In the name of the father: in the wake of recent elections, Egypt's upper house of parliament looks very familiar, with the ruling party firmly in control. With apathy now more prevalent than activism, the only political issue that seems to interest Egyptians is if and how the president's son will take over the mantle of power. Eamonn Gearon reports from Cairo.

Author:Gearon, Eamonn
Position:CURRENT AFFAIRS - Gamal Mubarak

EGYPT'S LATE JUNE Shoura council elections left the composition of the country's upper house of parliament with, unsurprisingly, a very familiar look. Not even those "independent" Muslim Brotherhood candidates who would previously have expected to win did so. It seems that Egyptian authorities have virtually given up even the pretence of holding free or fair electoral contests.

The presence of the 264-member Shoura Council (Consultative Council) only dates back to 1980 when it was created under Article 196 of the constitution. According to the articles relating to the composition of the Council, one third of its members are directly appointed by the president, with elections for the remaining two-thirds non-appointed members held in two stages, which are always separated by a gap of three years.

The legislative powers of the Shoura Council remain limited, with the country's main legislative body, the 454-member People's Assembly retaining the last word in the event of any disagreement between the two houses.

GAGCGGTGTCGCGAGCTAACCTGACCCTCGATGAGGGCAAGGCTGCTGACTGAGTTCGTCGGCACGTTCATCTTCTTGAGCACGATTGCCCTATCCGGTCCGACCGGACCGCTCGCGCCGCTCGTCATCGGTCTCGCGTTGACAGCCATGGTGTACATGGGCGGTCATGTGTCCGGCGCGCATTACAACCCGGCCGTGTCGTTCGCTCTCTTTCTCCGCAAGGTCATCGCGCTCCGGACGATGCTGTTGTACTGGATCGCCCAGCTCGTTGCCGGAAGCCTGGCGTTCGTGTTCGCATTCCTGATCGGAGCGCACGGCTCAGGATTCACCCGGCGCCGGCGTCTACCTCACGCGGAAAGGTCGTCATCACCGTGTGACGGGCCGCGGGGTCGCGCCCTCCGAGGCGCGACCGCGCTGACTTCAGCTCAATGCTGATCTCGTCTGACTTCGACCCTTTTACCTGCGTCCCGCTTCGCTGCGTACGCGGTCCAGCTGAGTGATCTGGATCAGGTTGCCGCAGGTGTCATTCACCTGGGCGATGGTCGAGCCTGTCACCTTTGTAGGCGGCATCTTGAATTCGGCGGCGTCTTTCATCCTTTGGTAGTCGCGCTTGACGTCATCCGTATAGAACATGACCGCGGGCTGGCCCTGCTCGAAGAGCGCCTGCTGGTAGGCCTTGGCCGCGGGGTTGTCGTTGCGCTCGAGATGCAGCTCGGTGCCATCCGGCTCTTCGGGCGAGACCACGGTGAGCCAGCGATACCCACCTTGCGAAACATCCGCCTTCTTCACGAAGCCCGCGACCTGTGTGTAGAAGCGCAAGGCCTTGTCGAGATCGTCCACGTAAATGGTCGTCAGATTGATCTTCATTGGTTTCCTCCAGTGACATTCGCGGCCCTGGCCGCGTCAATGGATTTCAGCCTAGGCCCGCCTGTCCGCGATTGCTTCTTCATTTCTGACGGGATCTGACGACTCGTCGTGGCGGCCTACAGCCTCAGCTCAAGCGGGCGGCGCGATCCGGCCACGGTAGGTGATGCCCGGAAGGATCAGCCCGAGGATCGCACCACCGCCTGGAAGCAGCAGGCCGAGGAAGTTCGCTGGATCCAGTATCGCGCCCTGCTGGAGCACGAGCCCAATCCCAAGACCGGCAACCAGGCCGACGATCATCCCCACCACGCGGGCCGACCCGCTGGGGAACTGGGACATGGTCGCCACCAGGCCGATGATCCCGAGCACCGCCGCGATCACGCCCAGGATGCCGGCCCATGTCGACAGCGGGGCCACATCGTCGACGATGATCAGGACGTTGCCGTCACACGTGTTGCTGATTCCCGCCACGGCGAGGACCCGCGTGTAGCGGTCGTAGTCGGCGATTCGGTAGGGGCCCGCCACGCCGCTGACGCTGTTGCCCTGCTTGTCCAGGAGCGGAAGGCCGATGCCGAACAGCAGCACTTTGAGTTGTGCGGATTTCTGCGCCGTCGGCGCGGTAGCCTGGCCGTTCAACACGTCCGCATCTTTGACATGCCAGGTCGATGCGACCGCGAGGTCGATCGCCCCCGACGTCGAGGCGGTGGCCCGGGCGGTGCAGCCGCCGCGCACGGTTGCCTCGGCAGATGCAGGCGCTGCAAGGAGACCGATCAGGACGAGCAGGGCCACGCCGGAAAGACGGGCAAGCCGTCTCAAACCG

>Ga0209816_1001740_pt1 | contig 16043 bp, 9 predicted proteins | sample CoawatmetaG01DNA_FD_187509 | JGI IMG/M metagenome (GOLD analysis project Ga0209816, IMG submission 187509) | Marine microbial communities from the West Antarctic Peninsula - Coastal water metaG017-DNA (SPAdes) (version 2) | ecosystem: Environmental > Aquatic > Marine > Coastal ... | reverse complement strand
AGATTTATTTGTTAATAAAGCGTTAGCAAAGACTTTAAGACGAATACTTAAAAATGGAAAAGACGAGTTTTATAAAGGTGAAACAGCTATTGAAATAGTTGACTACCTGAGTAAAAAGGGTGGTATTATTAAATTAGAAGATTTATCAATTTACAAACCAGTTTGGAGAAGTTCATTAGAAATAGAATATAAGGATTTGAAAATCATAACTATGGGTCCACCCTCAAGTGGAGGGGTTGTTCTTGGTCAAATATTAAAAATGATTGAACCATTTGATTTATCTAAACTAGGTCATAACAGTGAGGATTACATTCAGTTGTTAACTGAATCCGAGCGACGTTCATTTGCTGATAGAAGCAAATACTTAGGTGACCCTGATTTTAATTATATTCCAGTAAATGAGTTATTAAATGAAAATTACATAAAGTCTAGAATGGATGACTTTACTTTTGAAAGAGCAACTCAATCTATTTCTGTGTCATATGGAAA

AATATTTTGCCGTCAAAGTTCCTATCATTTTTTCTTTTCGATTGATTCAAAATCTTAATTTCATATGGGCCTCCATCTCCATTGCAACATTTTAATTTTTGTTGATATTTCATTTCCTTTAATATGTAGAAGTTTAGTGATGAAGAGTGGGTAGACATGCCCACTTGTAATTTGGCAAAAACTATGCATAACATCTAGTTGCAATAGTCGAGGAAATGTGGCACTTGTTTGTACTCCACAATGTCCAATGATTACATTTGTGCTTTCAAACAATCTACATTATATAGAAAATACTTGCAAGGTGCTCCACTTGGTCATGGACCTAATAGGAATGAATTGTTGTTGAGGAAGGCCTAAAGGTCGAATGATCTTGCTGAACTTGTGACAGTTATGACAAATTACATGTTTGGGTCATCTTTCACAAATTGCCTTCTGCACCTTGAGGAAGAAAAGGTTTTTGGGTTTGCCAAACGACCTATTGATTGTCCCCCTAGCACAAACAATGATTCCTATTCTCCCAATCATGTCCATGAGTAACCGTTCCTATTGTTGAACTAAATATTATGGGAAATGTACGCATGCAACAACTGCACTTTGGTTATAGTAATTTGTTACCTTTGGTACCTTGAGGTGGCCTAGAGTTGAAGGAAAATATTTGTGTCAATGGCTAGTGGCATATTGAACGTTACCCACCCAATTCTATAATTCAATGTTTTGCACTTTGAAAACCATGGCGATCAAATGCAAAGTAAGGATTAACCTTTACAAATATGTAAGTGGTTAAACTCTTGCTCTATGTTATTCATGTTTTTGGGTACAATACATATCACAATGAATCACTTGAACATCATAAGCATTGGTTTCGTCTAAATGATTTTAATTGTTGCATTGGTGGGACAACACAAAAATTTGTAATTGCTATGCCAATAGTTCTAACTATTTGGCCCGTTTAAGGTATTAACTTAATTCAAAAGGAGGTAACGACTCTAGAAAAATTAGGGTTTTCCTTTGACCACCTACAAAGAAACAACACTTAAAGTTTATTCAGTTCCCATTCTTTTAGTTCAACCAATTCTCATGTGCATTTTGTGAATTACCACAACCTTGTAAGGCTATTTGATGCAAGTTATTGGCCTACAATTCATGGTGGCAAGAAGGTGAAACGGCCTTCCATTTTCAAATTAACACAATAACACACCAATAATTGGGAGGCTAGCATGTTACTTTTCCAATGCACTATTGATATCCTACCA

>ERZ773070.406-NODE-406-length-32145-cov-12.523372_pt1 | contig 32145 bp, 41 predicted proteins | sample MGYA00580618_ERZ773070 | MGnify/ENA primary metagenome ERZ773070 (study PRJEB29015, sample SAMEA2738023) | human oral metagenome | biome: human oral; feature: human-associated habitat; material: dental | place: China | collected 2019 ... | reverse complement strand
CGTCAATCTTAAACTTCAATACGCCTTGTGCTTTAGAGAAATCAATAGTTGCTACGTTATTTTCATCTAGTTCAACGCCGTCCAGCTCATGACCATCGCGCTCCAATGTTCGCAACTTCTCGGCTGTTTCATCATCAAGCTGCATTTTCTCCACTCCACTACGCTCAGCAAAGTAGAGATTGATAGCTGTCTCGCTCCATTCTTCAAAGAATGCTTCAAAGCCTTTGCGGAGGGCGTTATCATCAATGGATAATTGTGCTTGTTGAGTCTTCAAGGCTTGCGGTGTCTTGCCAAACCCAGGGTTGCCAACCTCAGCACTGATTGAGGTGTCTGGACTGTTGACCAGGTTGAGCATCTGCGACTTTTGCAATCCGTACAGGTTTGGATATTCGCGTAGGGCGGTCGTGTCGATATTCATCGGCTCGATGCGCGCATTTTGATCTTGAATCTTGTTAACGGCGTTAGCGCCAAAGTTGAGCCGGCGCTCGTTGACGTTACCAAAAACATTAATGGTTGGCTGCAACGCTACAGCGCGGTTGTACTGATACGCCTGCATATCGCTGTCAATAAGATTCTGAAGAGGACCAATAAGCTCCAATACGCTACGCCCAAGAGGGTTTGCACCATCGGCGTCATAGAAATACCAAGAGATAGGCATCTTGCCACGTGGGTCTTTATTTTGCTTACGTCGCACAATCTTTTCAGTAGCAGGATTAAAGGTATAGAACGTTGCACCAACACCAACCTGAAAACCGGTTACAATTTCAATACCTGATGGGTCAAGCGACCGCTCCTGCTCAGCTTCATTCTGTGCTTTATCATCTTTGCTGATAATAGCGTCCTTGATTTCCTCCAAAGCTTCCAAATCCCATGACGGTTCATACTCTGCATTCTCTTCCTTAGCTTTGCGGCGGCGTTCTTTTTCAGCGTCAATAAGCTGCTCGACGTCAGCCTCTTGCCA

While Egypt has officially been a democracy since 1953, many now regard the Arab world's most populous nation as an autocratic regime. The popular view of the country as a major, sun-drenched tourist destination for Europeans does not in any way alter the reality of the country's political situation. Nor is it helped by the US, its most important foreign backer, ignoring the situation while the country remains a key ally in the so-called "war on terror".

The various complaints from voters and observers on the day of the election were too widespread and too numerous to be written off as the whining of an ineffectual and beaten opposition. Beating the opposition was, coincidentally, just one of the complaints levelled against the authorities on the day.

Violence aside, there were widespread reports of intimidation, stuffed ballot boxes in advance of polling stations opening, access to polling stations being blocked by lines of riot police, Egyptian and foreign election monitors alike refused entry to these same stations as well as them being closed sometimes hours in advance of the official closing time.

An irate, denied voter asked a question that should go out across the world: "Why do they bother holding elections if they don't let people vote?" If it all sounds too implausible, the photographic evidence to back up these claims is most compelling, as are numerous witness statements.

One man complained that no bearded men were being...

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